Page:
(3) the domain name has been registered and is being used in bad faith.
Identical and/or Confusingly Similar
Complainant established its rights in the OLYMPIC mark through proof of registration with various authorized governing bodies, and continuous use of the mark since 1894 to promote and develop the Olympic Movement and Olympic Games. In addition, Complainant established rights in the UNITED STATES OLYMPIC COMMITTEE mark through proof of registration with the USPTO and subsequent use of the mark.
Respondent’s <olympiccommittee.com> domain name contains Complainant’s entire OLYMPIC mark with the addition of the term “committee.” The use of the term “committee” in association with the OLYMPIC mark carries a relationship with Complainant’s operations. Thus, the domain name does not create a distinct and separate mark capable of overcoming a Policy ¶ 4(a)(i) confusingly similar analysis. See Space Imaging LLC v. Brownwell, AF-0298 (eResolution Sept. 22, 2000) (finding confusing similarity where Respondent’s domain name combines Complainant’s mark with a generic term that has an obvious relationship to Complainant’s business); see also Marriott Int’l v. Café au lait, FA 93670, (Nat. Arb. Forum Mar. 13, 2000) (finding that Respondent’s domain name <marriott-hotel.com> is confusingly similar to Complainant’s MARRIOTT mark).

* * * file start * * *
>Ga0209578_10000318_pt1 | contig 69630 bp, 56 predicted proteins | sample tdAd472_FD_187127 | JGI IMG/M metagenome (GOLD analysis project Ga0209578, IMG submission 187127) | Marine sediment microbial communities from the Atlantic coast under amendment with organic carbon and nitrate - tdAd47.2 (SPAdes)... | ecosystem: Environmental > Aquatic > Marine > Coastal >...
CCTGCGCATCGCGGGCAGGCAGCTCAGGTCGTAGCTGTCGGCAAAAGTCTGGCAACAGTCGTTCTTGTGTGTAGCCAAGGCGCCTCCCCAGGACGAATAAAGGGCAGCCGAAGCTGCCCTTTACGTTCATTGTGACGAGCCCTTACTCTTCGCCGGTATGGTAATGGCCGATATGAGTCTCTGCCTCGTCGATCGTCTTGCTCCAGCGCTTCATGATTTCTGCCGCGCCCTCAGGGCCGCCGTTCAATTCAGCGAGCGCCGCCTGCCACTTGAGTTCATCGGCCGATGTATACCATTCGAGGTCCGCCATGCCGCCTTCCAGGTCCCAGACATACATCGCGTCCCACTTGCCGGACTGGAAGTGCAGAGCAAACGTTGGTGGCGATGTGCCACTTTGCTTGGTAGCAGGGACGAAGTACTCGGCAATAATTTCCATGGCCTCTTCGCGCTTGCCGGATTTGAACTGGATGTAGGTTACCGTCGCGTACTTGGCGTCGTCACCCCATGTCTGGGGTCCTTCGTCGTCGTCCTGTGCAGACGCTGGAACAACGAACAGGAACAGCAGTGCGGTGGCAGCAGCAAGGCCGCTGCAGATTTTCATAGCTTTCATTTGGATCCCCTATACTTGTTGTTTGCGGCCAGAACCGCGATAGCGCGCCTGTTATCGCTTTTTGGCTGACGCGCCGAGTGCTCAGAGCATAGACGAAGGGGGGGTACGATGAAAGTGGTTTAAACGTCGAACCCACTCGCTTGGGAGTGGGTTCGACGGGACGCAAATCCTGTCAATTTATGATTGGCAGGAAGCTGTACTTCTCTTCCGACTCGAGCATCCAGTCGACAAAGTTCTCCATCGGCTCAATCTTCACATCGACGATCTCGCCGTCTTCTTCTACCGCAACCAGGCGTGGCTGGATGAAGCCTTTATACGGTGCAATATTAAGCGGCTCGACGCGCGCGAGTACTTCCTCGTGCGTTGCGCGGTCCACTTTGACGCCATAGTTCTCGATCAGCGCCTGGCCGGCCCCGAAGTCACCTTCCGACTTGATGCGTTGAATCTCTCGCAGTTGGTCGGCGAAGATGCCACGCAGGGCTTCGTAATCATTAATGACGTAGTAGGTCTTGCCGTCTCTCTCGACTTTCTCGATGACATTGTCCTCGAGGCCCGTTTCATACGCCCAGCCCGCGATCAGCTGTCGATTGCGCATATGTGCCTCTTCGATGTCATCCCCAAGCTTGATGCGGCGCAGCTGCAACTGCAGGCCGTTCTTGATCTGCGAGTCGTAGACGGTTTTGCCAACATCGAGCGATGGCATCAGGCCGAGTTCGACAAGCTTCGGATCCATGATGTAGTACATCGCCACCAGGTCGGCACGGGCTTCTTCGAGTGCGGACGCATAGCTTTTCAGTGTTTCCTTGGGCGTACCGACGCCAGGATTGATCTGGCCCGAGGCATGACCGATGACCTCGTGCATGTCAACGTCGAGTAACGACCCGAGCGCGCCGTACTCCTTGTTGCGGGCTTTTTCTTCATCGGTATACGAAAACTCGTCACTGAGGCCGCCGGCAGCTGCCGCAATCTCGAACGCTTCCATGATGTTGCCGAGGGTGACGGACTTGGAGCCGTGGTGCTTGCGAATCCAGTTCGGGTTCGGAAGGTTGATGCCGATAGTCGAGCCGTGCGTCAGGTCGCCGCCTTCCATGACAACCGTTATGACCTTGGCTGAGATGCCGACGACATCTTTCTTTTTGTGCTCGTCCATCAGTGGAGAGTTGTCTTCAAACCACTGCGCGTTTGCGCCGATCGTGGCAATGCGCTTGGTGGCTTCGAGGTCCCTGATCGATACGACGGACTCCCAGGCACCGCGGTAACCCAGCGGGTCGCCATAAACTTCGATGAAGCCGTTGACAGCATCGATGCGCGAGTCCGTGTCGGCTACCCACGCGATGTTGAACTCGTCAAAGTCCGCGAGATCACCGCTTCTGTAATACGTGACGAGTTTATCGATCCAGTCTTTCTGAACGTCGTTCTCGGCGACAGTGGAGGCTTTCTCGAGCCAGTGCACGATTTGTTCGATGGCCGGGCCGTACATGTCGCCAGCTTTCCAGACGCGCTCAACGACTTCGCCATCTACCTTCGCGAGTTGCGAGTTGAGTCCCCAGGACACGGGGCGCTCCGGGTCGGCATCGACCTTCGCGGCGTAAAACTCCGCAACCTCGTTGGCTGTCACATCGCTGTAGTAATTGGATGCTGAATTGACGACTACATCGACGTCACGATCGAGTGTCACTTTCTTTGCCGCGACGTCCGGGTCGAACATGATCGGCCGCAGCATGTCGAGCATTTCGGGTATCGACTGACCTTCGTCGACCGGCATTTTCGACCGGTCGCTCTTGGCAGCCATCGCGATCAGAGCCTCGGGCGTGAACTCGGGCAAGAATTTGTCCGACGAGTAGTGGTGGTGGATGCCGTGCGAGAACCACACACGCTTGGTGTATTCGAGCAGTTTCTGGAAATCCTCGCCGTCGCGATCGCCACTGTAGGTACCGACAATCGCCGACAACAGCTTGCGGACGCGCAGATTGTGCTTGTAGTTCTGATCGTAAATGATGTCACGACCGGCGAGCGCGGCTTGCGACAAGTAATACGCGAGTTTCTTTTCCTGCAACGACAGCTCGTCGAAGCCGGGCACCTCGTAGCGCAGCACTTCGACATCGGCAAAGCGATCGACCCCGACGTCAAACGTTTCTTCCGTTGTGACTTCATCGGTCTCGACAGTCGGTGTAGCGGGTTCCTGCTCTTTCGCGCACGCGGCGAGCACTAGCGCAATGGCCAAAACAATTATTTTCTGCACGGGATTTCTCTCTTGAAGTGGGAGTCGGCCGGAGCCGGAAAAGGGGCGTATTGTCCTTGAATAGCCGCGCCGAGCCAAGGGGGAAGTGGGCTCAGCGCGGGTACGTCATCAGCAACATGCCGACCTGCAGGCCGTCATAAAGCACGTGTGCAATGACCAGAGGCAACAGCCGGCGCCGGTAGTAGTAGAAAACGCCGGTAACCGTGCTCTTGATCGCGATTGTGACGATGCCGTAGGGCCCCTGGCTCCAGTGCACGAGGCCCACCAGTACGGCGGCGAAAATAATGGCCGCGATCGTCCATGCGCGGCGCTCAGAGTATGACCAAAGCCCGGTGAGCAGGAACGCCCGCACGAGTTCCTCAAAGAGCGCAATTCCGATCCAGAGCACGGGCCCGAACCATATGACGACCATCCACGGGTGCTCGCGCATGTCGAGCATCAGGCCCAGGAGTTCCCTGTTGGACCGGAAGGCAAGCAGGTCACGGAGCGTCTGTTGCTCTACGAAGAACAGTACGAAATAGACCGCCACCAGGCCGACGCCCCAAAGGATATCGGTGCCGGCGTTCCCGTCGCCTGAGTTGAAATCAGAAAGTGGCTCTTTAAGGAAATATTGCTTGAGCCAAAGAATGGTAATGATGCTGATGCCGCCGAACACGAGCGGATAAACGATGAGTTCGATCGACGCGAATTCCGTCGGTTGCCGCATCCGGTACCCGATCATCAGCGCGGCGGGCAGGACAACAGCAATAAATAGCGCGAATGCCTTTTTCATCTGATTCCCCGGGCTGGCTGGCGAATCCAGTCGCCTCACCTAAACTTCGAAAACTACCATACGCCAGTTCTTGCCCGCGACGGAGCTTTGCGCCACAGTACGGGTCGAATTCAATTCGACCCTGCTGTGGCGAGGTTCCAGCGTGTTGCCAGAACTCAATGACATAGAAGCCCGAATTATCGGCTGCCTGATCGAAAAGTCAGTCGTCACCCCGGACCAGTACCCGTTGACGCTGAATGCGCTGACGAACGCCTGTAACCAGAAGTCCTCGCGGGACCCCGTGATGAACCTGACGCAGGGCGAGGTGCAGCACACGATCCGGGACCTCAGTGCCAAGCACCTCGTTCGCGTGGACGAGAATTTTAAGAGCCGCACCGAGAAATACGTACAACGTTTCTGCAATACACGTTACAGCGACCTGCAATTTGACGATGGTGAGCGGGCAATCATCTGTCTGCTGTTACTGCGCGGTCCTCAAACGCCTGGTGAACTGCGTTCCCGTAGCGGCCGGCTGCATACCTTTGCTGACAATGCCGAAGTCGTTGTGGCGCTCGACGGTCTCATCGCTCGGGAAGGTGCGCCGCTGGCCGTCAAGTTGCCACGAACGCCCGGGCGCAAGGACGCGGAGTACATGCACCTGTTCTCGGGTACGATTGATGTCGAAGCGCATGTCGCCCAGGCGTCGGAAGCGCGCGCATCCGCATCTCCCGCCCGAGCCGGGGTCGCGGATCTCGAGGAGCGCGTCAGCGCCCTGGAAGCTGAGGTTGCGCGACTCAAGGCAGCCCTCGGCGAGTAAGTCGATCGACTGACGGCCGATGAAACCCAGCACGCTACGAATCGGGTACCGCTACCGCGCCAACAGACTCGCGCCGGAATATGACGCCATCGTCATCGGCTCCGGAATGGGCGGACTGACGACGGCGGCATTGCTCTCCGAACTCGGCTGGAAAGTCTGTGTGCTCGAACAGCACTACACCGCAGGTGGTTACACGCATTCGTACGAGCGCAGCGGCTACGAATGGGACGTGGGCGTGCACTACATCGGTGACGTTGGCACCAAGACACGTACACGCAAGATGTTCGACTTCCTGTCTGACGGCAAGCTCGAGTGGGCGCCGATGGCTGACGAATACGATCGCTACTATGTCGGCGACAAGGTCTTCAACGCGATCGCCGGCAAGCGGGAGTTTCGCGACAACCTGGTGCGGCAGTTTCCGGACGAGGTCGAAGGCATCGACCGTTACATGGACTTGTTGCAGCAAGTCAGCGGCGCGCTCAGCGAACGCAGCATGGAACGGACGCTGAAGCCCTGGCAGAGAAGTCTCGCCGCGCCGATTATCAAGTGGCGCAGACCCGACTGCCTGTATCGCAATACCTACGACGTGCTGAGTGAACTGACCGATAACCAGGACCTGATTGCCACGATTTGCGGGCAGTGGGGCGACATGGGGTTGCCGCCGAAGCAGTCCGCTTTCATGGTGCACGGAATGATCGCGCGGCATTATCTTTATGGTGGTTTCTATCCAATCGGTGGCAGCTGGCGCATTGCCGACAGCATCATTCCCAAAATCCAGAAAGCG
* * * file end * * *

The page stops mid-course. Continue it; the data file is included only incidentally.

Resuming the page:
Furthermore, Respondent’s <olympiccommittee.com> domain name is confusingly similar to Complainant’s UNITED STATES OLYMPIC COMMITTEE mark. This is due to the fact that the deletion of “United States” from the second level domain does not defeat a confusingly similar analysis because the domain name still contains the core part of the protected mark, “Olympic Committee.” See Asprey & Garrard Ltd v. Canlan Computing, D2000-1262 (WIPO Nov. 14, 2000) (finding that the domain name <asprey.com> is confusingly similar to Complainant’s “Asprey & Garrard” and “Miss Asprey” marks); see also WestJet Air Center, Inc. v. West Jets LLC, FA 96882 (Nat. Arb. Forum Apr. 20, 2001) (finding that the <westjets.com> domain name is confusingly similar to Complainant’s mark, where Complainant holds the WEST JET AIR CENTER mark); see also Wellness Int’l Network, LTD v. Apostolics.com, FA 96189 (Nat. Arb. Forum Jan. 16, 2001) (finding that the domain name <wellness-international.com> is confusingly similar to Complainant’s “Wellness International Network”).